Of course, I didn't see any spiders, there is no Weaver Hall (though I looked) and Columbia University really doesn't have a Department of Parapsychology, but it's fun to imagine over lunch.

And there's more to the Low Memorial Library than movie trivia. It's also the place where the Pulitzer Prizes are awarded each year. It's a place that inspires, where greatness has left its footprints––like Dr. Nicholas Murray Butler, former President of Columbia University. Butler once said, "Those people who think only of themselves are hopelessly uneducated. They are not educated no matter how instructed they may be." I believe that and I think President Butler would be proud at how much Columbia University does think of others, no doubt, inspired in part by the legacy he left behind.

The Columbia Scholastic Press Association's 86th annual Spring convention is a prime example of thinking of others. This week, over 300 guest speakers, professionals and publication advisors from around the country, converged on campus, volunteering their expertise for over 400 unique sessions over three days, anything from reporting and photography, to design and leadership, and much, much more.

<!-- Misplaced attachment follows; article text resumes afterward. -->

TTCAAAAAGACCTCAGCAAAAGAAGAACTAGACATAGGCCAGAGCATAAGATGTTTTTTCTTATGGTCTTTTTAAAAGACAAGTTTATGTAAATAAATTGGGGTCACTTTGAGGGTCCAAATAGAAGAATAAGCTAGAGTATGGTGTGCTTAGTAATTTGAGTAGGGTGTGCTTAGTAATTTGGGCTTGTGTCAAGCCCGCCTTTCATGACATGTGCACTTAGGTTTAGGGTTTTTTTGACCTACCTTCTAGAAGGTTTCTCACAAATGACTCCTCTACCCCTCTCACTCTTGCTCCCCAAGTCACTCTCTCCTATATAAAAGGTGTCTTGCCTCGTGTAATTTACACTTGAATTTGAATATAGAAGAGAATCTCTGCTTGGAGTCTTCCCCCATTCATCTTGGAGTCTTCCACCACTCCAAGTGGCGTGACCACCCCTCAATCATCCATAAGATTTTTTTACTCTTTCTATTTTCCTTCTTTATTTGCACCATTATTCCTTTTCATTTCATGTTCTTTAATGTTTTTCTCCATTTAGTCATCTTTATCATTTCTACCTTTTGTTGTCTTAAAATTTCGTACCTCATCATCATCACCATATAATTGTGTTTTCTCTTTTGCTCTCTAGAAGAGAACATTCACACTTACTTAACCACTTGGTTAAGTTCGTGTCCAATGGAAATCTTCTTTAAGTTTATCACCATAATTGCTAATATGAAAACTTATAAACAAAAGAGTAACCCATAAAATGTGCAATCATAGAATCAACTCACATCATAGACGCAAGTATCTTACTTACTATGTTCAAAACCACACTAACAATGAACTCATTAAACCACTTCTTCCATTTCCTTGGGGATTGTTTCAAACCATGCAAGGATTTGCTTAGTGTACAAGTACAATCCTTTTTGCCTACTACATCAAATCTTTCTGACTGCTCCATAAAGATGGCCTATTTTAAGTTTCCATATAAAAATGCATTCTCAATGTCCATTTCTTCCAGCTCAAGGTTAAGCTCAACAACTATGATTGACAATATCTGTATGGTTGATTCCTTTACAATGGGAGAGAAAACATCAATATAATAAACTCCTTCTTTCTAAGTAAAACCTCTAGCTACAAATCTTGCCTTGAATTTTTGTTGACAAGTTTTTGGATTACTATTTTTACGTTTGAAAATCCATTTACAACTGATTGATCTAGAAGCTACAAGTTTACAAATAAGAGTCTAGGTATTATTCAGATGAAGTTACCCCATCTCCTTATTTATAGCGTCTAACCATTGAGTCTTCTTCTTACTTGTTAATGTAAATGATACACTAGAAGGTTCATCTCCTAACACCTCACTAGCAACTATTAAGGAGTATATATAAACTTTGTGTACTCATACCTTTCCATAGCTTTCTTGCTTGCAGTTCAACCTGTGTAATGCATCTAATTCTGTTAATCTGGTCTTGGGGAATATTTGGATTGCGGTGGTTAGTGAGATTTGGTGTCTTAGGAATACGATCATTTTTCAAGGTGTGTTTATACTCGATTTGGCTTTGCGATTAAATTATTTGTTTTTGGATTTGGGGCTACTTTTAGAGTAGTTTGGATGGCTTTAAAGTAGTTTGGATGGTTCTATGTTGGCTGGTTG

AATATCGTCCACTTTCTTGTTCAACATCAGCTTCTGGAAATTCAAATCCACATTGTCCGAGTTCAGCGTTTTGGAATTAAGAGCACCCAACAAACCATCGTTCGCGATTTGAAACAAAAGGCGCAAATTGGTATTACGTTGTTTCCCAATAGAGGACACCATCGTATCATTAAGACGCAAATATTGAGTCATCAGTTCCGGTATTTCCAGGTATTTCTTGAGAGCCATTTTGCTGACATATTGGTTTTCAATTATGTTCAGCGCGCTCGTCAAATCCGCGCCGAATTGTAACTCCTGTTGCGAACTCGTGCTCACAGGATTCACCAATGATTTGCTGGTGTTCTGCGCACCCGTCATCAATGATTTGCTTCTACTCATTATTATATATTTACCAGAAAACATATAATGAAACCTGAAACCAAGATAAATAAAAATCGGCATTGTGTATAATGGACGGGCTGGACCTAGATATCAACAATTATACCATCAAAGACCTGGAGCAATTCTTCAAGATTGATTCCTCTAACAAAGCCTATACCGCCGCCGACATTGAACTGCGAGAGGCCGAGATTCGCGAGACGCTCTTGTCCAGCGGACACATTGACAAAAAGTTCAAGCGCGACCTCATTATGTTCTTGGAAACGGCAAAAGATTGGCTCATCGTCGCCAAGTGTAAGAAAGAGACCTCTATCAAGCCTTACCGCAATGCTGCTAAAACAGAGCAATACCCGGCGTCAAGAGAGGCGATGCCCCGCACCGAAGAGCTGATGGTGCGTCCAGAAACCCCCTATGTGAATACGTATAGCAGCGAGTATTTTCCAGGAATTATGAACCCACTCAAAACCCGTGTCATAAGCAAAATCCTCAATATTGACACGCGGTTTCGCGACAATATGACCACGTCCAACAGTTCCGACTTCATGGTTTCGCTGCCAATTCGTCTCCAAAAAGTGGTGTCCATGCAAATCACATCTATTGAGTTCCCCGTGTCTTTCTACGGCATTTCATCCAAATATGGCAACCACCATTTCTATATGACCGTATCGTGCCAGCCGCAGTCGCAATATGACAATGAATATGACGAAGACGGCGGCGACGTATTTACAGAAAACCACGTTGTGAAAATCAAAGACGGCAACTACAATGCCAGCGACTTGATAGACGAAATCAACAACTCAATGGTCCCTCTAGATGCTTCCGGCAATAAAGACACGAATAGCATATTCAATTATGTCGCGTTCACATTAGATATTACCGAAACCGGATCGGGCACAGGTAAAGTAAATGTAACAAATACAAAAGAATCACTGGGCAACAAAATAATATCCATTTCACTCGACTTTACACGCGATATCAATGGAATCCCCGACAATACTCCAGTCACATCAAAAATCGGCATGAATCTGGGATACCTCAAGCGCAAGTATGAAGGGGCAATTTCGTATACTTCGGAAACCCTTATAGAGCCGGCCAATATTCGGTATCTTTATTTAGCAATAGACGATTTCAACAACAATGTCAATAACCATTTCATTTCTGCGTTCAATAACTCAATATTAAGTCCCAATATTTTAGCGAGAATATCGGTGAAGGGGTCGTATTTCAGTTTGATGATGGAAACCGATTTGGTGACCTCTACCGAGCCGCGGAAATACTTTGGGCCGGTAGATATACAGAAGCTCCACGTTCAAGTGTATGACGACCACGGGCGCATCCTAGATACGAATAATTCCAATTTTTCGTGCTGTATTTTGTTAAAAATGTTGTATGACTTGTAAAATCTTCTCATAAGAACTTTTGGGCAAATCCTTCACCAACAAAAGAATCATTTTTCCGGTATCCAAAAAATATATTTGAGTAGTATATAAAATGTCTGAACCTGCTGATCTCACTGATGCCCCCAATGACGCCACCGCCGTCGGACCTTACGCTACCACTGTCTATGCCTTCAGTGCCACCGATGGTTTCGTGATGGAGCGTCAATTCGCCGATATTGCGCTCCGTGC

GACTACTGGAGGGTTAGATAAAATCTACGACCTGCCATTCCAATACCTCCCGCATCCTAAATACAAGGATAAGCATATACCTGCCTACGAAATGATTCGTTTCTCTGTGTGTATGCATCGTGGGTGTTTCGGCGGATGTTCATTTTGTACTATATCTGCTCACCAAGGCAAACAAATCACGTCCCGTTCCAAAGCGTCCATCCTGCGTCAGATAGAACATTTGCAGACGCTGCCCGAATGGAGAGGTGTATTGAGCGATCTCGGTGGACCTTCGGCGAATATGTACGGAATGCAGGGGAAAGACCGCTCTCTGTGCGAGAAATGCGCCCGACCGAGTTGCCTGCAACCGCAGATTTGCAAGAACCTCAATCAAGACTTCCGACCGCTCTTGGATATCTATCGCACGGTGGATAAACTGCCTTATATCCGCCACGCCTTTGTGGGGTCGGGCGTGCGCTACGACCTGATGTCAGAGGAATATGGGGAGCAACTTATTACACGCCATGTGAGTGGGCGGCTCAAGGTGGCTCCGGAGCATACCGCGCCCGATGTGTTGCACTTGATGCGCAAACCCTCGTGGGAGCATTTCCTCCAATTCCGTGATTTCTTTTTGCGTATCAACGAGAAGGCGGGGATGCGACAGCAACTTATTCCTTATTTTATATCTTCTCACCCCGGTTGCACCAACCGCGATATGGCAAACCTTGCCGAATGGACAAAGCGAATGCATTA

And it's not just workshops. This army of experts were on hand throughout the convention to offer critiques on newspapers, yearbooks, photography, and websites. They come at great expense of both time and money. Their passion for education is contagious. Truly, they fit President Butler's definition of true education, for they think of others time and time again.

For me, it is an honor to participate, a chance for Uncharted to reach out and think of others and I look forward to each invitation. I always walk on campus thinking, "Mr. Murray, you have no place in this convention, or in this university." Each time I teach I come back better than I arrived. I always learn from the students and advisors attending my session.